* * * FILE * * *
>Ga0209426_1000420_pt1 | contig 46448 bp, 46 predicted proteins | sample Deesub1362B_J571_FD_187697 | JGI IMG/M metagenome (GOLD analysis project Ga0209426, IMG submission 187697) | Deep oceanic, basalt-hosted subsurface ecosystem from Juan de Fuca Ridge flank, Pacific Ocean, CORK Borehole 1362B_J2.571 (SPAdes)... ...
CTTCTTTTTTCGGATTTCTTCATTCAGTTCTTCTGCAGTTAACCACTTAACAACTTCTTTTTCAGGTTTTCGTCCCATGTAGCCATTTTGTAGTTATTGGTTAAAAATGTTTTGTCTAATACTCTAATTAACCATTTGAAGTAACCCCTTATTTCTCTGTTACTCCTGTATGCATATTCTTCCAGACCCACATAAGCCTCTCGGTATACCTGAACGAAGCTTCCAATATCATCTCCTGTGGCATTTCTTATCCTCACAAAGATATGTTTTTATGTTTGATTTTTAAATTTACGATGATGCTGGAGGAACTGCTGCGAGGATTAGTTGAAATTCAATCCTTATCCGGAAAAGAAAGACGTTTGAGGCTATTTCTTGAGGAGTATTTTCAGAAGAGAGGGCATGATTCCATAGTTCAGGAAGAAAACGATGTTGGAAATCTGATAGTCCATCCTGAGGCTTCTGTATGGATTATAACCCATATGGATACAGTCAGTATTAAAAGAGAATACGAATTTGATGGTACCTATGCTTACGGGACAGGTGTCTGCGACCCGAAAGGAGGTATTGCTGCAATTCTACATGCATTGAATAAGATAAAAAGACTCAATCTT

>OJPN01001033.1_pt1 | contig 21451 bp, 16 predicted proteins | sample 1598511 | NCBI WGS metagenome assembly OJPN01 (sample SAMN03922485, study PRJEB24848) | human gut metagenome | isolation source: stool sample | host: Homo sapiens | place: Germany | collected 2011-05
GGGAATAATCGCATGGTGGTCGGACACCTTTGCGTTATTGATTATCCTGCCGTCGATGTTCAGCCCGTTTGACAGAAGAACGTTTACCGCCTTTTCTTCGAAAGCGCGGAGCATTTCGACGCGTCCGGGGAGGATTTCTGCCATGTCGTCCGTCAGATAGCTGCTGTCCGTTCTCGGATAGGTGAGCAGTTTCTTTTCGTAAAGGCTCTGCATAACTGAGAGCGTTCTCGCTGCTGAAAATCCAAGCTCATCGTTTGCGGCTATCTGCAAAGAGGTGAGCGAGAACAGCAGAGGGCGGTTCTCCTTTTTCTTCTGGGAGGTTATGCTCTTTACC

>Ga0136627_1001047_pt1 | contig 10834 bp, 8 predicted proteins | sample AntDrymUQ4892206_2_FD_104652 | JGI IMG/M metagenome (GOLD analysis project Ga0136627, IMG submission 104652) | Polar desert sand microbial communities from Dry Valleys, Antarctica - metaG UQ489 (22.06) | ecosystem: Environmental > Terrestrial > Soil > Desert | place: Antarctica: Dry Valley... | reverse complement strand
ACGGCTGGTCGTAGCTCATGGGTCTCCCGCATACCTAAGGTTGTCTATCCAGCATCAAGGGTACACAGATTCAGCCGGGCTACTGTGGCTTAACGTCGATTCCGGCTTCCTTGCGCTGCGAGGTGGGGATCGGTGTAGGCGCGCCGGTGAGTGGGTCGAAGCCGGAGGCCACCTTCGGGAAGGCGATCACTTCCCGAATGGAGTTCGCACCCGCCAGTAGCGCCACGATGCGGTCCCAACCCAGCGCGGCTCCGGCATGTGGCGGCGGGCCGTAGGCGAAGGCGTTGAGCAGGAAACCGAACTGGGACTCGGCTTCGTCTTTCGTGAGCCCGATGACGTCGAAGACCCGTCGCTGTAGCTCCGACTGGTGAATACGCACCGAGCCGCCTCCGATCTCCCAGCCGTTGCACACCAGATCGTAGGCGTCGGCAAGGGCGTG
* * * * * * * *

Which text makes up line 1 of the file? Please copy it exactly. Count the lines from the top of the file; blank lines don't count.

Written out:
>Ga0209426_1000420_pt1 | contig 46448 bp, 46 predicted proteins | sample Deesub1362B_J571_FD_187697 | JGI IMG/M metagenome (GOLD analysis project Ga0209426, IMG submission 187697) | Deep oceanic, basalt-hosted subsurface ecosystem from Juan de Fuca Ridge flank, Pacific Ocean, CORK Borehole 1362B_J2.571 (SPAdes)... ...